#SMWatOMD - Planning for Tomorrow Today panel report

As one of many panel sessions held during Social Media Week London, Manning Gottlieb OMD and OMD teamed up to host 'Planning for Tomorrow Today'. Anneka Dew, PR and marketing manager for Manning Gottlieb OMD offers an overview of the session that featured words from the wise representing Facebook, Gleam Digital, Atmosphere and Facebook.

Much like Social Media itself, Social Media Week London brings with it the promise of information overload with some 250 events crammed into the space of seven days.

One of those panels took place on Wednesday night, where Manning Gottlieb OMD and OMD UK hosted ‘Planning for Tomorrow Today’ featuring industry experts from Twitter, Facebook, Gleam Digital, and Atmosphere.

Chaired by Tim Pritchard, head of social media at MG OMD, and Tim Denyer, digital development director at OMD UK, the session focussed on five key themes - Context, Content, Talent, Scale and Integration with the aim of providing useful , bitesize guides for brands on social media.

Oli Snoddy, head of planning at Twitter UK tackled the topic of ‘context’, which has evolved from putting an advert on a relevant site to brands becoming contextually relevant to genuine conversations. The social network that boasts 1 billion tweets posted every two days emphasised its public, conversational and real time attributes and the opportunities this brings for brands to join the buzz under the mantra of ‘the moment is a multiplier’.

Demonstrating the power of joining in the conversation, Oli gave examples of how brands such as Morrisons and Adidas leveraged the live context of Andy Murray’s victorious Wimbledon Final, which amassed an incredible 3.2m tweets in 12 hours, as a ‘moment multiplier’.

Ed Couchman, head of sales at Facebook, was also keen to demonstrate the potential for brands to achieve colossal scale on their 1.1 billion strong social network. The importance of scale is irrefutable, great ideas are only great if people can see them, he argued.

Likening themselves to electricity, Ed claimed that the connectivity of Facebook was now a fundamental part of people’s lives, supported by one minute out of every four on mobile spent on Facebook or Instagram. He also hypothesised that Facebook, of which 47 per cent of its users are mobile only, is at the centre of the shift to mobile, not because of technology but because brands are creating utilities and products that make people’s lives better or easier, or just more fun.

Nevertheless, it is not enough for brands to simply aspire to reach a large audience on social media channels. James Larman, head of planning at Drum OMG, was on hand to explain how brands can achieve stand-out in the face of so much choice online. Attention is at an all-time low, and with between 75 per cent to 85 per cent using other devices whilst watching TV, traditional advertising is facing huge challenges. His point, that social media offers a huge opportunity for brands to provide highly valuable content to their target audience. That being said, there is also a large volume of bad brand content out there.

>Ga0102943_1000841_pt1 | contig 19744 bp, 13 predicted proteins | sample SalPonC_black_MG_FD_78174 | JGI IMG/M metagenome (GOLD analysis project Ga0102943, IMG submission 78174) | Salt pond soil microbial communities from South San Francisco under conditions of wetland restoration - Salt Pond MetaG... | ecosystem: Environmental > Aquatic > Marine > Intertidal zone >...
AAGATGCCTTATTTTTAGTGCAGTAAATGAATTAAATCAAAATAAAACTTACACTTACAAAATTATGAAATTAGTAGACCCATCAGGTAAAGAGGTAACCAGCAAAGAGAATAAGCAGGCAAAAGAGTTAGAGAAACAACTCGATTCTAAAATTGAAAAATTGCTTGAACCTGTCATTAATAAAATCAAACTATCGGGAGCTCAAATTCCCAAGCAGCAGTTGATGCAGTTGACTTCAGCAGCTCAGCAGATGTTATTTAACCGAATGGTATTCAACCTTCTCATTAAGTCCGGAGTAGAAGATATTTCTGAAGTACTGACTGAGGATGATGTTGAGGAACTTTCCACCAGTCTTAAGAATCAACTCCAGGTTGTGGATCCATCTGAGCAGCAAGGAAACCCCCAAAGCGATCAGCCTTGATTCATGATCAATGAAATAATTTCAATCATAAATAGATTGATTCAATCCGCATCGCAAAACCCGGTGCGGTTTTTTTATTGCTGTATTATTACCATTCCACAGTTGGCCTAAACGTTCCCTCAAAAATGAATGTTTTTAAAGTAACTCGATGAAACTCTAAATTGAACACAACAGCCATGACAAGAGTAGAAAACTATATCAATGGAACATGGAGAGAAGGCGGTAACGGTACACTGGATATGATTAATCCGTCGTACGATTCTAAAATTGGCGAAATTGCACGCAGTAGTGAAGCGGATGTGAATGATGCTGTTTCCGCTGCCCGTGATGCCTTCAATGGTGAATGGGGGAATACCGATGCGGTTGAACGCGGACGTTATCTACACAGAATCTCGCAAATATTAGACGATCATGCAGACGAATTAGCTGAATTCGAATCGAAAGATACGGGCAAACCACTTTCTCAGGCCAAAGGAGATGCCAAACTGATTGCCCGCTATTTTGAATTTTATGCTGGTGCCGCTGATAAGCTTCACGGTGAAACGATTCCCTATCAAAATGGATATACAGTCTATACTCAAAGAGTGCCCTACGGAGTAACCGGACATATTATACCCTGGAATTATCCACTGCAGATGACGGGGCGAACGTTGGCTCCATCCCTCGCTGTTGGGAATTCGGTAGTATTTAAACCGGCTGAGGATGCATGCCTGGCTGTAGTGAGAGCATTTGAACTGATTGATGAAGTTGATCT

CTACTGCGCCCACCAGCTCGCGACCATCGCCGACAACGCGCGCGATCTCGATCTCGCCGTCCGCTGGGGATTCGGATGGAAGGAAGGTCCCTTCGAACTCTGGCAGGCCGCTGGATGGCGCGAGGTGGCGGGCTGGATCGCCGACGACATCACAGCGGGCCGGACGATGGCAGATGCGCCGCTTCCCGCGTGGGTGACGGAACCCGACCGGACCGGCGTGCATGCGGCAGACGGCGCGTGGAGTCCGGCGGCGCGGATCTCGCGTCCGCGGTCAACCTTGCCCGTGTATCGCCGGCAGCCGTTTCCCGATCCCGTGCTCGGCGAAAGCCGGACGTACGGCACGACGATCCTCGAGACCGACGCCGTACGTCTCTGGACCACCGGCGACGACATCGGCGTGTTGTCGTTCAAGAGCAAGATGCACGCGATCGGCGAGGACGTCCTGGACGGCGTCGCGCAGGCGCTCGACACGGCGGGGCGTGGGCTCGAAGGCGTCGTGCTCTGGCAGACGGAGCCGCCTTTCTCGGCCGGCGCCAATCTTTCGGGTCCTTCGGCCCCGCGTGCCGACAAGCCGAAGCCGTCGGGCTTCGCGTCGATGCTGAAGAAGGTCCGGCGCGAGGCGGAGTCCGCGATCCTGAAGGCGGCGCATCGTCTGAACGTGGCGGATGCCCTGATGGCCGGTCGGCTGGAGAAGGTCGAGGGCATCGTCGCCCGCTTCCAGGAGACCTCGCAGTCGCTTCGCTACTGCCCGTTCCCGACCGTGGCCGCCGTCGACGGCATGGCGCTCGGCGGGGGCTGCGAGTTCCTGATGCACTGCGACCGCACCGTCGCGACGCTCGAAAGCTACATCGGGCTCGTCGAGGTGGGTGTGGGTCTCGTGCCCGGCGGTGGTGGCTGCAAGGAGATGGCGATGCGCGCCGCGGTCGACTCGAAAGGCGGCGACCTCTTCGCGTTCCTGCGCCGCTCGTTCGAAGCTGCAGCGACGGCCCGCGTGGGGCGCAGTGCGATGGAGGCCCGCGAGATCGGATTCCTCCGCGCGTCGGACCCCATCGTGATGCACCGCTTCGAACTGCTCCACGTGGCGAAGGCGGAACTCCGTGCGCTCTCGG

James gave seven ‘best practice’ tips for brands to cut through and successfully engage their audience with valuable content:

• Be a part of what interests people - start with the audience and create content that is interesting, then weave the brand into it, not the other way around. Brands should also take the time to get to know to their community target audience as it’s much easier to join existing conversations than to create your own.

• Act at the speed of culture - Cultural latency has continually diminished and thanks to Twitter is now zero. By joining the live conversation on real-world events brands can gain credibility with viewers who will return. This requires a flexible ‘prepared readiness’ strategy.

• Do it with your audience - social is changing what we expect from content. Fans are actors in brand content, not its ultimate audience.

• Leverage platform talent and their fanbase - as the battle for consumer attention wages on, brands are finding success in emerging environments like Vine by borrowing relevance from influencers that have already developed sizable followings in those spaces.

• Be true to your brand – know why you exist, what you stand for and create content that espouses these values. Be meaningful and real.

• Think about distribution from the start - It’s not just about what you say, but who you say it to, where and when.

• Know what success looks like – make sure your measurement methods correlate to your overall business objectives.

If you think social media is just about Facebook, Twitter, Instagram, and YouTube, then think again. Dominic Smales, managing director of Gleam Digital, gave a fascinating insight into the world of social talent, a sea of popularity that is currently running under the radar. For example, ‘traditional’ brand ambassador, Cheryl Cole, has 128k subscribers on her YouTube channel, whereas social talent Pixi Woo have 1.2 million. What’s more, the followers of social talent are dedicated and properly engaged with content, representing a golden opportunity for brands to leverage these audiences.

Whilst there is a wealth of opportunity for brands on social media, the panel uniformly agreed that it is of paramount importance to be true to your brand, and produce genuinely valuable content for your audience. One thing’s for certain, 2014 promises to see an explosion of brands on social channels.

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